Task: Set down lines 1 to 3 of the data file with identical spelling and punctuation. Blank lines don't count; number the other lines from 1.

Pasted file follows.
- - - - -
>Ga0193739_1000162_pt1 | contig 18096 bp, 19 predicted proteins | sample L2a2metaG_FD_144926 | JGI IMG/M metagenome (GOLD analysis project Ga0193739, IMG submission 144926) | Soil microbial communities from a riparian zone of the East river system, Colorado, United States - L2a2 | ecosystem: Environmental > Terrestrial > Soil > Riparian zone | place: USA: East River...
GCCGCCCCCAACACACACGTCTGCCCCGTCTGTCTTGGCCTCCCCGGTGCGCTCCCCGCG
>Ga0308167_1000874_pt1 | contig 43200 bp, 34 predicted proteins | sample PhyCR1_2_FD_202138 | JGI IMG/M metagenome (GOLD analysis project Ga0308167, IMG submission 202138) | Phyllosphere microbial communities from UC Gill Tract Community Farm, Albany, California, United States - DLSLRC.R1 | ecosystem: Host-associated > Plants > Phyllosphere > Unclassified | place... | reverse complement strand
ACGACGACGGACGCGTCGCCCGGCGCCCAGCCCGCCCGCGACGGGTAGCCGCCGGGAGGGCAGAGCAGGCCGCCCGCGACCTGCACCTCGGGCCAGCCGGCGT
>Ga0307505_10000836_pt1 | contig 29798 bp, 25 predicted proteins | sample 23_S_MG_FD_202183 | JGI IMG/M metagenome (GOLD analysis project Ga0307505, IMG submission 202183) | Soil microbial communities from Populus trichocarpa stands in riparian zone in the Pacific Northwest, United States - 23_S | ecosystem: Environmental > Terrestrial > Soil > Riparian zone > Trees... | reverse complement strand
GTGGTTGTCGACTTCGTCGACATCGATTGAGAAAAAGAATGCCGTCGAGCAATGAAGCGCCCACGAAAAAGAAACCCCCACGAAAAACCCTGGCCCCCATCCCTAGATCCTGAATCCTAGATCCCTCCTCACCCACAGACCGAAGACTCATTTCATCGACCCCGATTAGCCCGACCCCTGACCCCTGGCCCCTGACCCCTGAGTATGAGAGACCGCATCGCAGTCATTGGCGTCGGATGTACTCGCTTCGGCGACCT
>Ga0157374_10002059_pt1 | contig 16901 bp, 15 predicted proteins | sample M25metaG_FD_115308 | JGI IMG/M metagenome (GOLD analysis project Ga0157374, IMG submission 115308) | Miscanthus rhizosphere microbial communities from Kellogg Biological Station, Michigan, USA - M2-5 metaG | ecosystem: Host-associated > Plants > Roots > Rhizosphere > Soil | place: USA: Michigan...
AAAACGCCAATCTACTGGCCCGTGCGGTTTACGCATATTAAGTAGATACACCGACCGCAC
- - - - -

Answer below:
>Ga0193739_1000162_pt1 | contig 18096 bp, 19 predicted proteins | sample L2a2metaG_FD_144926 | JGI IMG/M metagenome (GOLD analysis project Ga0193739, IMG submission 144926) | Soil microbial communities from a riparian zone of the East river system, Colorado, United States - L2a2 | ecosystem: Environmental > Terrestrial > Soil > Riparian zone | place: USA: East River...
GCCGCCCCCAACACACACGTCTGCCCCGTCTGTCTTGGCCTCCCCGGTGCGCTCCCCGCG
>Ga0308167_1000874_pt1 | contig 43200 bp, 34 predicted proteins | sample PhyCR1_2_FD_202138 | JGI IMG/M metagenome (GOLD analysis project Ga0308167, IMG submission 202138) | Phyllosphere microbial communities from UC Gill Tract Community Farm, Albany, California, United States - DLSLRC.R1 | ecosystem: Host-associated > Plants > Phyllosphere > Unclassified | place... | reverse complement strand